Sanctions on Russia will backfire, expose the failings of U.S. dollar, and may kill current global monetary system
(Kitco News) - Sanctions against Russia are a tool of warfare and will backfire against the U.S. and its allies, leading to food shortages and potential food rationing in the short term, and damaging the U.S. dollar's dominance in the long term, according to Michael Wilkerson, founder of stormwall.com.
"Russia has worked, for the last almost decade, to sanction-proof its economy…sanctions rarely work because the impact tends to be born by the sanction-imposing country," Wilkerson told Michelle Makori, Editor-in-Chief and Lead Anchor of Kitco News.
Wilkerson is an emerging markets investor, contributor to several publications, including Barron's and Market Watch, and has over three decades of experience as an investor, financial advisor and executive, including the CEO of Helios Fairfax Partners and managing director of Lazard.
The U.S. and other G7 countries met in late June in Germany to discuss further sanctions to enact on the government of Russian President Vladimir Putin. Among these punitive measures is a ban on Russian gold imports.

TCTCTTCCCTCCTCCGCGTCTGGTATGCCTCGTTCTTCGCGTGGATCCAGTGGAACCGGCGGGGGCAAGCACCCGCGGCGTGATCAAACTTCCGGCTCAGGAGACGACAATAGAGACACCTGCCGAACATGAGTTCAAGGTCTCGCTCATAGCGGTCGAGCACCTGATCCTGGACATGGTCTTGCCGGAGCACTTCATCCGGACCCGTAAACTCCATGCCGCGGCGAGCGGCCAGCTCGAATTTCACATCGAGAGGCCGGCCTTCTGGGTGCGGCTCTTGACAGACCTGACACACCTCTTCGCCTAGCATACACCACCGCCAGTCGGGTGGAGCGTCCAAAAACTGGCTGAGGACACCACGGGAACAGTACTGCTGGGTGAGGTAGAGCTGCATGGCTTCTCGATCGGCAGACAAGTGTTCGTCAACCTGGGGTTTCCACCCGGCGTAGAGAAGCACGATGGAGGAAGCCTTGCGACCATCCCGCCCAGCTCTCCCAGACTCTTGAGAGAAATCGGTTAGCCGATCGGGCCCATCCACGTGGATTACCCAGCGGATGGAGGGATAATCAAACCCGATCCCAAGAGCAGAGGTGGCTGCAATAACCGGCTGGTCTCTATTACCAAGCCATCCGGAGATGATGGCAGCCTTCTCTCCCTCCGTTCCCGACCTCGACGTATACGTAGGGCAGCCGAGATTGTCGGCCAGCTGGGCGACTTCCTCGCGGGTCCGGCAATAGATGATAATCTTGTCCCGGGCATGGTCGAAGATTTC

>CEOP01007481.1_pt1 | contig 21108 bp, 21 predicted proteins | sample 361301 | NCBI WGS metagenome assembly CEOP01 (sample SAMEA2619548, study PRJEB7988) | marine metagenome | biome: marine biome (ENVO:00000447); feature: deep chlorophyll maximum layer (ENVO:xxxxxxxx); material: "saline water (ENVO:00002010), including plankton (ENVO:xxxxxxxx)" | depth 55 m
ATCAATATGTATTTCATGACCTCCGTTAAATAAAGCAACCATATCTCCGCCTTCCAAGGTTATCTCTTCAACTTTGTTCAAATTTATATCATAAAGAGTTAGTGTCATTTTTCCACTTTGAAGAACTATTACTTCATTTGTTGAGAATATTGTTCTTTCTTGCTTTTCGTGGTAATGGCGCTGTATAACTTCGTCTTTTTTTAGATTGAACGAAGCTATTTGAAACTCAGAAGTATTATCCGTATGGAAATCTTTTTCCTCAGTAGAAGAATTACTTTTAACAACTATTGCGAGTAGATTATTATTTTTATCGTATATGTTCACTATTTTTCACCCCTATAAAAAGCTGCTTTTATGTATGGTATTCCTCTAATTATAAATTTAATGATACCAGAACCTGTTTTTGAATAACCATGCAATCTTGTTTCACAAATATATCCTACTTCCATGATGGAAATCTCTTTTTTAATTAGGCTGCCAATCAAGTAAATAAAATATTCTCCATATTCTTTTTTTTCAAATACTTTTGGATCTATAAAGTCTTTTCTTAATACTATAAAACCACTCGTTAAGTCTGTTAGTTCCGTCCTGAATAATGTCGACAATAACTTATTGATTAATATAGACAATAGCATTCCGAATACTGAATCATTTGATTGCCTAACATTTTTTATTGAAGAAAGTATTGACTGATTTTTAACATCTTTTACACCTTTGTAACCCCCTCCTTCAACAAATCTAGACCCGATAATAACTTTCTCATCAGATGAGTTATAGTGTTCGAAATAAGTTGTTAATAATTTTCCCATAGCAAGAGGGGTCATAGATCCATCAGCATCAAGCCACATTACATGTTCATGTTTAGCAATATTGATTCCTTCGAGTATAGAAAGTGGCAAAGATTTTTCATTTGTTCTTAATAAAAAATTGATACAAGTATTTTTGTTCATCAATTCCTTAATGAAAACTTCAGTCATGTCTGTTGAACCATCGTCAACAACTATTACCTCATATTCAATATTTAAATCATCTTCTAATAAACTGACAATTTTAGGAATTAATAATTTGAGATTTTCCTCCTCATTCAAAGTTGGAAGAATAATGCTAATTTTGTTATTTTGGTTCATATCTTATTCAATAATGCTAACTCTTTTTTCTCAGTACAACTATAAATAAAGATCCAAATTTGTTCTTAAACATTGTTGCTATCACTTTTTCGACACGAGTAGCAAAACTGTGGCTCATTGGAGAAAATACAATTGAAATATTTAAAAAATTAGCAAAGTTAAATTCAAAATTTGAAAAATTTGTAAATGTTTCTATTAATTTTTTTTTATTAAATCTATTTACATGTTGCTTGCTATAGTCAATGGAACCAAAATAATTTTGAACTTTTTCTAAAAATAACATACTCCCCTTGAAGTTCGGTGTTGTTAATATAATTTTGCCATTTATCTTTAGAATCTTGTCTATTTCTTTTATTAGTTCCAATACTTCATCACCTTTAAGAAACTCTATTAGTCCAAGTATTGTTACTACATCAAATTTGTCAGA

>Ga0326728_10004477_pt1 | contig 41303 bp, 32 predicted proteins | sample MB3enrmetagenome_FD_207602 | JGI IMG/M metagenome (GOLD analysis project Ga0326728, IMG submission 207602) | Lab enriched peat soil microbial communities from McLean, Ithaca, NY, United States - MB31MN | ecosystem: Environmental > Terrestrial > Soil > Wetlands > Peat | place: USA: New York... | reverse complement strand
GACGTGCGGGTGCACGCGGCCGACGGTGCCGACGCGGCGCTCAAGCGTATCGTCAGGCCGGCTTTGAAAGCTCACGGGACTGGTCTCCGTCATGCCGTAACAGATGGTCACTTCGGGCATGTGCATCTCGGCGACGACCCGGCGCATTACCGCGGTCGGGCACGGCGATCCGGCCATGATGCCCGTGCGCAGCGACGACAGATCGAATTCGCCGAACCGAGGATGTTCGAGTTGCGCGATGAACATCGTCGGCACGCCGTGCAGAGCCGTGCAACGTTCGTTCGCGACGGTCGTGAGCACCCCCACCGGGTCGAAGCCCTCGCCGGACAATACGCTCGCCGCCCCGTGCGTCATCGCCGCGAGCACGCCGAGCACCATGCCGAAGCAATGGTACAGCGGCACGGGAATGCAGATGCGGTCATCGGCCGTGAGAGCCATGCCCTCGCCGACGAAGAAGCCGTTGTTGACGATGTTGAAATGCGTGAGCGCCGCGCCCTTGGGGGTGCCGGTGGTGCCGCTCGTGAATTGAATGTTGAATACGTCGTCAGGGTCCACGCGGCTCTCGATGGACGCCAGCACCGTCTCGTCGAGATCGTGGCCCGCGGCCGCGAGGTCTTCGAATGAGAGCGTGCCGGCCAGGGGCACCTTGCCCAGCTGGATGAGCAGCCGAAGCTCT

Additionally, the G7 countries deliberated imposing a cap on Russian oil prices, which would effectively place a ceiling on the price of Russian oil exports.
Russia has condemned such ideas of controlling their oil price, with Deputy Prime Minister Alexander Novak saying last week that "another attempt to intervene into the market mechanisms which may only lead to market's disbalance … which would lead to [a] price increase."
The impact of the sanctions will in fact be more heavily felt by the U.S. than by Russia, Wilkerson said, and will damage the countries imposing the sanction in the short term and long term. Wilkerson stressed that sanctions have a long history of not achieving the intended outcomes.
"You can look at a long history of sanctions imposed in the 20th century, or even before, if we're going back in history, they rarely work as economic matter. They often backfire. They're clearly a political tool that says, 'alright, we're not prepared to engage in a war, a hot war, at least. What can we do to signal to the enemy, to ourselves, that we're not going to stand for this? We're not going to trade with the enemy, certainly, what can we do?'," he said.
These sanctions bear economic consequences beyond just the energy markets, Wilkerson said.